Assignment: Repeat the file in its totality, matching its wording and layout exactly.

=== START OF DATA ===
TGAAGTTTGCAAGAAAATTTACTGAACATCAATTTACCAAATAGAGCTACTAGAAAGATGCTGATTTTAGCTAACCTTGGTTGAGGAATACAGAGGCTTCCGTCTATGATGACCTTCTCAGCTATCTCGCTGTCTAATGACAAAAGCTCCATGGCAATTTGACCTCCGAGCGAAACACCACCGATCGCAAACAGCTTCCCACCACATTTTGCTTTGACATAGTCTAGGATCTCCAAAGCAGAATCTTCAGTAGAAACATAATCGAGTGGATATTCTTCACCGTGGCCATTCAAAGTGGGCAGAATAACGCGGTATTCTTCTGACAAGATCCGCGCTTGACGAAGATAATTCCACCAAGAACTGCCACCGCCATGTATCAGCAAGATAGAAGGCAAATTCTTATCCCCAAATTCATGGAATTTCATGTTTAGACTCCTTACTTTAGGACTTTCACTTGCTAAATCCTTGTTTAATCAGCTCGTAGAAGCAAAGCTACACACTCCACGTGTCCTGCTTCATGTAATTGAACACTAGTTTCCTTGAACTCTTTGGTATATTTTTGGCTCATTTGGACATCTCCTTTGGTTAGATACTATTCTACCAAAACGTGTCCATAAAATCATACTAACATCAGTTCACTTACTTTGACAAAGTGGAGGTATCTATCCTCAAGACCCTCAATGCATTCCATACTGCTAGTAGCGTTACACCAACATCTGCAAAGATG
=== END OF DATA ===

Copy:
TGAAGTTTGCAAGAAAATTTACTGAACATCAATTTACCAAATAGAGCTACTAGAAAGATGCTGATTTTAGCTAACCTTGGTTGAGGAATACAGAGGCTTCCGTCTATGATGACCTTCTCAGCTATCTCGCTGTCTAATGACAAAAGCTCCATGGCAATTTGACCTCCGAGCGAAACACCACCGATCGCAAACAGCTTCCCACCACATTTTGCTTTGACATAGTCTAGGATCTCCAAAGCAGAATCTTCAGTAGAAACATAATCGAGTGGATATTCTTCACCGTGGCCATTCAAAGTGGGCAGAATAACGCGGTATTCTTCTGACAAGATCCGCGCTTGACGAAGATAATTCCACCAAGAACTGCCACCGCCATGTATCAGCAAGATAGAAGGCAAATTCTTATCCCCAAATTCATGGAATTTCATGTTTAGACTCCTTACTTTAGGACTTTCACTTGCTAAATCCTTGTTTAATCAGCTCGTAGAAGCAAAGCTACACACTCCACGTGTCCTGCTTCATGTAATTGAACACTAGTTTCCTTGAACTCTTTGGTATATTTTTGGCTCATTTGGACATCTCCTTTGGTTAGATACTATTCTACCAAAACGTGTCCATAAAATCATACTAACATCAGTTCACTTACTTTGACAAAGTGGAGGTATCTATCCTCAAGACCCTCAATGCATTCCATACTGCTAGTAGCGTTACACCAACATCTGCAAAGATG